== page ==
“By the way what’s your name?” he asked turning to look at Chauncey. 
“Chauncey Miller,” Chauncey replied.
“Well Mr. Miller you should find this to be very interesting,” he said as they entered a room with about seven people sitting around a circular table.  Upon introduction by the four males and three females it was noted two were teachers, one was a factory worker, two were students, one was a paramedic and one was a shop keeper.  The questions posed to the group were designed to elicit discussion and all responses were recorded by the professor.
The first question posed was do you believe in god followed up with what do you think about religion.  All the participants believed in god but it was interesting to see their apparent ambiguity in the actual practice of religion.  As the professor guided the group’s discussion a light bulb went off in Chauncey’s head.  He had wondered throughout his life what his purpose was in this world.  He had attended college and taken on various odd jobs to support himself in the city.  He’d bounced around in search of a career interest to no avail.  He was articulate and well regarded for his ability to persuade others.  In observing the professor’s research he saw a need and an opportunity that could possibly be exploited.  He decided from that instance he wanted to know more about the professor and the purpose for his work. 
The session ended after about an hour of discussion and all the participants departed leaving Chauncey along with the professor in the room.  As the professor put the finishing touches on the session notes Chauncey broke the silence which permeated the room after the last departed guest.

For More Information:
Risen is available at AmazonBarnes & Noble, and Goodreads
Discuss this book at PUYB Virtual Book Club at Goodreads

Meet the Author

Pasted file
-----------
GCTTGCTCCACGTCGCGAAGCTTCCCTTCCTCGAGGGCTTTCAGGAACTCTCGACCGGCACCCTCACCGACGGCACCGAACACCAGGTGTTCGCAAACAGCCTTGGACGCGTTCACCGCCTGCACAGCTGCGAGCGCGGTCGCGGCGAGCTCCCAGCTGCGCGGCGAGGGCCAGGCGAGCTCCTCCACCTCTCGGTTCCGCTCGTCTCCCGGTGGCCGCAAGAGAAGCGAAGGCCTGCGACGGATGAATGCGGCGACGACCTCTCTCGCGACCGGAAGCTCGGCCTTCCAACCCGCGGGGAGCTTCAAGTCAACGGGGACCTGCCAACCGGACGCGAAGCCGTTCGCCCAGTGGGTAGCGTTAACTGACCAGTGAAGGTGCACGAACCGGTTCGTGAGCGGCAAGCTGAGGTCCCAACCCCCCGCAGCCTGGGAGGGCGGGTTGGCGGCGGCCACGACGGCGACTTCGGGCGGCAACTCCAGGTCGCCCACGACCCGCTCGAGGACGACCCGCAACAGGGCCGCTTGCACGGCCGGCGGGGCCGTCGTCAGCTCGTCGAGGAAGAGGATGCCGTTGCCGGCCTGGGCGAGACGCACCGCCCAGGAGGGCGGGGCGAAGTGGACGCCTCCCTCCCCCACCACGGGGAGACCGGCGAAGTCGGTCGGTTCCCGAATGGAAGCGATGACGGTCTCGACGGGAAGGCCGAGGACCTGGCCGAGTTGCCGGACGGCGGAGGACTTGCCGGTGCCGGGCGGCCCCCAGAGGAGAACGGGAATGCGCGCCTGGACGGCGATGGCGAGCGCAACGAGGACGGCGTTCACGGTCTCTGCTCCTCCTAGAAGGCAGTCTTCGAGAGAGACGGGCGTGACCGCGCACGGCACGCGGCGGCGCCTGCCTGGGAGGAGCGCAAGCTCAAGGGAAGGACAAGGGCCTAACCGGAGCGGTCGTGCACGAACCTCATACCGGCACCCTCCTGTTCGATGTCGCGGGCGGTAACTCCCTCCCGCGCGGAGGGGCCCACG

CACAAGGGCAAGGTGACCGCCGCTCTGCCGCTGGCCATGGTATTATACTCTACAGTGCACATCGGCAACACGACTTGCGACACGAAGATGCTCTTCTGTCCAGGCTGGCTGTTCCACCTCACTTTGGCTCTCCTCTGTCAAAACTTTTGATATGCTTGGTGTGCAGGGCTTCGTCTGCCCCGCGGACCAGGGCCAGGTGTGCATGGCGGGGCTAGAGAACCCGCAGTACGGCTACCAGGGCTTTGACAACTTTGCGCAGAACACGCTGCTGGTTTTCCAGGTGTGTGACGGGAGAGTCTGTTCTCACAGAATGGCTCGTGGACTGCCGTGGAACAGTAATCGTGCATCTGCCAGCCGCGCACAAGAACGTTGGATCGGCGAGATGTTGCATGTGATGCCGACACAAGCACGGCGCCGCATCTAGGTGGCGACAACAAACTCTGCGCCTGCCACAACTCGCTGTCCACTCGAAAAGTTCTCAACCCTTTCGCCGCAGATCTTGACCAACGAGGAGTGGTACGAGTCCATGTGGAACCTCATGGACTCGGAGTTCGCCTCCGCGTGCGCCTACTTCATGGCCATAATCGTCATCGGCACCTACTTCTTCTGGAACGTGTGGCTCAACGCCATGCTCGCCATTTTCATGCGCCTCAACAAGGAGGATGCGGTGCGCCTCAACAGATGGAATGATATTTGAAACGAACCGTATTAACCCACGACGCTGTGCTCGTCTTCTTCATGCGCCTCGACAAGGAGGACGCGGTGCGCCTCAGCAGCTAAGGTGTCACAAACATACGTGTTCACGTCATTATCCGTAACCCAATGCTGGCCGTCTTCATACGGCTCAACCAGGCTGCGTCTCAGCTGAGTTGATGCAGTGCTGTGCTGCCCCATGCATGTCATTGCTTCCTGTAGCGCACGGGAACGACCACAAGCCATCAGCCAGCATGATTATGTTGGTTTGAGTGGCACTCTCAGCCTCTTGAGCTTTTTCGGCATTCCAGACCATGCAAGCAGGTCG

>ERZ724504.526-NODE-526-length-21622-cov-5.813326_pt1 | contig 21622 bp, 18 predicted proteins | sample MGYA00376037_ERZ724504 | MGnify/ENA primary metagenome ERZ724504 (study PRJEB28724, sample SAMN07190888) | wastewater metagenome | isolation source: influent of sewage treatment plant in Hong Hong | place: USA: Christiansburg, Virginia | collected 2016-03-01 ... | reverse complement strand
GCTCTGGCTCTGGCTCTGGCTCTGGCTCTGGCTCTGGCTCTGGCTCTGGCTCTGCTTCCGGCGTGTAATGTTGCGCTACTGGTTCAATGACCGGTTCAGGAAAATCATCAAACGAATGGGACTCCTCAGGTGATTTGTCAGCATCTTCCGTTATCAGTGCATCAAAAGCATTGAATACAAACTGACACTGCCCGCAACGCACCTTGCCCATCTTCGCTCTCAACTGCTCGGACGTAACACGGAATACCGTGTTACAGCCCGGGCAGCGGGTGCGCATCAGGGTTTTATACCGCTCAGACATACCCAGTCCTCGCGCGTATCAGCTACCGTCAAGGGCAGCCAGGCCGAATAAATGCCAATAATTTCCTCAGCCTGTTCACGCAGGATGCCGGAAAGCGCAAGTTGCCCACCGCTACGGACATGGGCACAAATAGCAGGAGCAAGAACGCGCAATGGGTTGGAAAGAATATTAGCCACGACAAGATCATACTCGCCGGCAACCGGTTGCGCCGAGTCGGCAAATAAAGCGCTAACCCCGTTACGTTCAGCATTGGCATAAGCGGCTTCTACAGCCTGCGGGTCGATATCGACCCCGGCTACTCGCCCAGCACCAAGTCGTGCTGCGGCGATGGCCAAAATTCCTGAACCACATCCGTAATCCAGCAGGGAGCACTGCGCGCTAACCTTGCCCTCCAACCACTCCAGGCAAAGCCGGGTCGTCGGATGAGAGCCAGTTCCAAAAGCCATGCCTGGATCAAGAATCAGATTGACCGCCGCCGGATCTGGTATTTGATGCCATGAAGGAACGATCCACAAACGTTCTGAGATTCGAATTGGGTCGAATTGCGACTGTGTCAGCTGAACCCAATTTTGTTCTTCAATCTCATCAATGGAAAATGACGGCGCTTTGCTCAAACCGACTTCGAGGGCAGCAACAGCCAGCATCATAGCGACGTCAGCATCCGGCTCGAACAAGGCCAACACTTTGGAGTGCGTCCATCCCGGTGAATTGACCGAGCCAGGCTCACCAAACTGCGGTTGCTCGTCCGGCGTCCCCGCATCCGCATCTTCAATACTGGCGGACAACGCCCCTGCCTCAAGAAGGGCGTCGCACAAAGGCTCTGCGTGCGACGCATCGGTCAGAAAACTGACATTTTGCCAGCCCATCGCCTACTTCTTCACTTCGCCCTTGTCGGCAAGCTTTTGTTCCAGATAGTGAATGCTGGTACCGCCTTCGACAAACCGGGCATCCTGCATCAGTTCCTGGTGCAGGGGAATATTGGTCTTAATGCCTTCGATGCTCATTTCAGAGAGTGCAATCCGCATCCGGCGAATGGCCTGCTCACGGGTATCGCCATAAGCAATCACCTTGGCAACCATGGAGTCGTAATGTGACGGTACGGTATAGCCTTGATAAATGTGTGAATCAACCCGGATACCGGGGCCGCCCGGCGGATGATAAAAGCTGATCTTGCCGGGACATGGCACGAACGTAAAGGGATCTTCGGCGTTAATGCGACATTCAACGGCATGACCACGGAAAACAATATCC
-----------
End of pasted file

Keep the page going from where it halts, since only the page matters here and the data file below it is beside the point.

Born in Lake City, South Carolina home of the 2nd African American astronaut, killed on the Challenger space mission, Dr. Ronald E. McNair.  I was the grandson of a share cropper whom taught me about hard work and education.  At age 17 I began college at Bethune-Cookman University and graduated Cum Laude with honors.  While in college I was inspired to write when I read the novel, Black Boy by Richard Wright.  I began writing short stories for campus publications and won a $500 dollar publication contest in a local campus circular.  I Entered the Air Force after college and spent two tours of duty in the gulf during the Persian Gulf War.  Upon leaving the Military I went back to school and completed graduate school at the University of Akron in Ohio earning a master of public administration.  I began a career in government as an Intern with the Ohio legislature and later became employed with the Florida Senate as a legislative assistant.   I currently work for the City of Miami as a civil servant in administration.
See website for more details.

For More Information:

Virtual Book Tour

Dark Money Book Blast!

We're thrilled to be hosting Larry D. Thompson's DARK MONEY Book Blast today!  Pick up your copy!

Title: DARK MONEY           
Author: Larry D. Thompson
Publisher: Story Merchant Books
Pages: 420
Genre: Legal Thriller
DARK MONEY is a thriller, a mystery and an expose’ of the corruption of money in politics.

Jackson Bryant, the millionaire plaintiff lawyer who turned to pro bono work in Dead Peasants, is caught up in the collision of money and politics when he receives a call from his old army buddy, Walt Frazier. Walt needs his assistance in evaluating security for Texas Governor Rob Lardner at a Halloween costume fundraiser thrown by one of the nation’s richest Republican billionaires at his mansion in Fort Worth.